ASTS NewsBrief
Jul. 1, 2013

OPTN/UNOS Board approves significant revisions to deceased donor kidney allocation policy
U.S. Department of Health & Human Services
The OPTN/UNOS Board of Directors, meeting June 24 and 25, approved substantial amendments to OPTN policy for deceased donor kidney allocation. The policy will maintain access to kidney transplantation for all groups of candidates while seeking to improve outcomes for kidney transplant recipients, increase the years recipients may have a functioning transplant and increase utilization of available kidneys. The implementation date of the policy was not immediately established but is expected to occur in 2014.More

Chimera needs you!
ASTS
ASTS' member magazine, Chimera, showcases members and their activities. We'd love to spread the word about your latest career move, hire, or award in our "People and Places" section. We also offer the chance to profile your transplant program in "Across the Field" with a short write-up and photo of your team. Please consider taking advantage of this easy way to gain recognition for your hard work! The summer issue is scheduled to come out in August, so please submit your information to diane.mossholder@asts.org by July 5.More

The calendar is filling up
ASTS
Check out everything that's happening this summer and fall on the ASTS Calendar of Events. Here are a few of the recent additions:

ASTS also offers opportunities for professional development; check out ASTS.org/education for the latest offerings. More

HHS releases new guideline to reduce disease transmission through organ transplantation
Infection Control Today
The U.S. Department of Health and Human Services (HHS) has released a new guideline to improve patient safety by reducing unexpected disease transmission through organ transplantation. This guideline updates the 1994 U.S. Public Health Service (PHS) guideline for preventing transmission of human immunodeficiency virus (HIV) through organ transplantation and adds guidance for reducing unexpected transmission of hepatitis B virus (HBV) and hepatitis C virus (HCV) through organ transplants.More

Immunogenicity of pandemic influenza A H1N1/2009 adjuvanted vaccine in pediatric solid organ transplant recipients
Pediatric Transplantation (login required)
The aim of this study was to assess the immunogenicity of a vaccine against this virus in a prospective cohort of transplanted pediatric patients without previous influenza infection who received one dose of MF59®-adjuvanted pandemic H1N1/2009 vaccine. Seventeen patients who were being regularly followed up at the Outpatient Clinic of the Children's Transplant Unit (liver and kidney transplantation) in Hospital Universitari Vall d'Hebron (Barcelona) were included. Seroconversion was demonstrated in 15 of 17 (88.2 percent) vaccinated children. There were no rejection episodes or major adverse events. The MF59®-adjuvanted pandemic H1N1/2009 vaccine was safe and elicited an adequate response.More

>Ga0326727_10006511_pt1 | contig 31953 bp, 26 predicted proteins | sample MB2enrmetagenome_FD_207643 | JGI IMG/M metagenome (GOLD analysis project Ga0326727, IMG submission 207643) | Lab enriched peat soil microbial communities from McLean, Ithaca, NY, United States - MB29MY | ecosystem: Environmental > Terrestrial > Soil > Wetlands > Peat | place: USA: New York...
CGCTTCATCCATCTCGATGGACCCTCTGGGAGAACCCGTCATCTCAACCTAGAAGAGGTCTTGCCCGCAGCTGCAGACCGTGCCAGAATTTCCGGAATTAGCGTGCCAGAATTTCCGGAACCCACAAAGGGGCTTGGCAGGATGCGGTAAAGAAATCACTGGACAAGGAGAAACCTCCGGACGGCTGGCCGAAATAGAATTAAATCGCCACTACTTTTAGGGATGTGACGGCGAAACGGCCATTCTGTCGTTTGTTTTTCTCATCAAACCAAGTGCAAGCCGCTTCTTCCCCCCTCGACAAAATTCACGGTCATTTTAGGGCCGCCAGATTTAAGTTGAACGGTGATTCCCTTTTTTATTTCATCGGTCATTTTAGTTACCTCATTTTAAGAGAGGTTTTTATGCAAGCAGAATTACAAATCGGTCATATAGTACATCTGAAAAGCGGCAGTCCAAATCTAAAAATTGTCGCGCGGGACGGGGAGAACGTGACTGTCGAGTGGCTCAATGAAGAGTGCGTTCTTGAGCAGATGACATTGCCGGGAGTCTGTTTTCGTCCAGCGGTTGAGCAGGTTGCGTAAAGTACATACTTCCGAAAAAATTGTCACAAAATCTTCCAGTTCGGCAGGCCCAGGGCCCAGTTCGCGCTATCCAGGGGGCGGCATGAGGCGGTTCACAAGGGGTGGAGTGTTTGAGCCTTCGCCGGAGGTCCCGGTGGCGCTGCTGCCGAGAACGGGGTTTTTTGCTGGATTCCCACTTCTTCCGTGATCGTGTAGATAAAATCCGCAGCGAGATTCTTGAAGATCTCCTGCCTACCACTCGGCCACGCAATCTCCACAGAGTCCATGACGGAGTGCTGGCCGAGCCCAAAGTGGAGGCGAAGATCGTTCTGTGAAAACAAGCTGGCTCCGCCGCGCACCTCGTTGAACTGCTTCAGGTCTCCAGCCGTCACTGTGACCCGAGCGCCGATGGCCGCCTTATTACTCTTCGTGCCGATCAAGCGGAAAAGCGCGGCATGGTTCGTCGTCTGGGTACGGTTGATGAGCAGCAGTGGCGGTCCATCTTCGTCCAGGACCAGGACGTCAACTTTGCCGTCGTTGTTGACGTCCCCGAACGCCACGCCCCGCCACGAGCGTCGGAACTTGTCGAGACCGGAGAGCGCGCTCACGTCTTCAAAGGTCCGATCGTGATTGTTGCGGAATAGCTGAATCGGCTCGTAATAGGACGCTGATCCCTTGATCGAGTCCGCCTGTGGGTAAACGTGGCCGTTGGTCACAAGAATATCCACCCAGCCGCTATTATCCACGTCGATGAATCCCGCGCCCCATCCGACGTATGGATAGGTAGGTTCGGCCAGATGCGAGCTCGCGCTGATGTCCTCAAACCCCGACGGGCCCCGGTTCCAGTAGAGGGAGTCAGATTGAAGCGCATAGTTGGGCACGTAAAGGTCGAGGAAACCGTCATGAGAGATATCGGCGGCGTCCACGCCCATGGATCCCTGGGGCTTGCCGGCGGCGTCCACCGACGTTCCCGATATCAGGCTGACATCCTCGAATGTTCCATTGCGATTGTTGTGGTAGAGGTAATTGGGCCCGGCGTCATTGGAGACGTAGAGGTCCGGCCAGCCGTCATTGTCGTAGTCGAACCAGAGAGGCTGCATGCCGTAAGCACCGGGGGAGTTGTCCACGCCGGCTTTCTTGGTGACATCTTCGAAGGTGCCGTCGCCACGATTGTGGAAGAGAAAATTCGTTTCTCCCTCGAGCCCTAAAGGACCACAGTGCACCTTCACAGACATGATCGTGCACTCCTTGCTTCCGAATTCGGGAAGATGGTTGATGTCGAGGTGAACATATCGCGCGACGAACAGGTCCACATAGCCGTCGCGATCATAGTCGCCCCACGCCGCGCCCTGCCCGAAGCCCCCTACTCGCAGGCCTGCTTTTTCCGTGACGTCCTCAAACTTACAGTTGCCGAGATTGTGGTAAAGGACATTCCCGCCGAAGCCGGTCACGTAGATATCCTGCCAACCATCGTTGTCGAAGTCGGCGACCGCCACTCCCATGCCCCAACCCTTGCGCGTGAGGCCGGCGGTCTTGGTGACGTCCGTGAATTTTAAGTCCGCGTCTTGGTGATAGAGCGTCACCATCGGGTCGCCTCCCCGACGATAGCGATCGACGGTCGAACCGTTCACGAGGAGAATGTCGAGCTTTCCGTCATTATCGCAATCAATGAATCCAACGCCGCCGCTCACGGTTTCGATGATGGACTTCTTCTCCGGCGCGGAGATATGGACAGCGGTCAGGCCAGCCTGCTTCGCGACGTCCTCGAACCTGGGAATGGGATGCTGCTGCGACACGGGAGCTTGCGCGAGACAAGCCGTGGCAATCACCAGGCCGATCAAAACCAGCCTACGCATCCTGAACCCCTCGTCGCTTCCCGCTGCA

Multicenter experience using telaprevir or boceprevir with peginterferon and ribavirin to treat hepatitis C genotype 1 after liver transplantation
Liver Transplantation (login required)
The safety, efficacy and effect on immunosuppression levels of telaprevir (TVR) or boceprevir (BOC) in combination with peginterferon (PEG-IFN) and ribavirin (RBV) in recipients of liver transplantation (LT) with hepatitis C virus (HCV) genotype 1 have not been defined.More

Trial: Calcineurin inhibitor-free mycophenolate mofetil/sirolimus maintenance in liver transplantation
Liver Transplantation (login required)
Mycophenolate mofetil (MMF) and sirolimus (SRL) have been used for calcineurin inhibitor (CNI) minimization to reduce nephrotoxicity following liver transplantation. In this prospective, open-label, multicenter study, patients undergoing transplantation from July 2005 to June 2007 who were maintained on MMF/CNI were randomized 4 to 12 weeks after transplantation to receive MMF/SRL (n = 148) or continue MMF/CNI (n = 145) and included in the intent-to-treat population.More

African-Americans on Medicaid less likely to receive living kidney transplants
Nephrology News & Issues
African-Americans with Medicaid as their primary insurance were less likely to receive a living kidney transplant (LKT) than patients with private insurance, according to a new study by researchers at Wake Forest Baptist Medical Center. The study is published in an online edition of Clinical Transplantation. More

Cyclosporine versus everolimus: Effects on the glomerulus
Clinical Transplantation (login required)
Inhibitors of the mammalian target of rapamycin (mTOR) have been associated with proteinuria. In a recent study, researchers studied the development of proteinuria in renal transplant recipients (RTR) treated with the mTOR inhibitor everolimus in comparison with a calcineurin inhibitor. They related the presence of proteinuria to histopathological glomerular findings in two-year protocol biopsies.More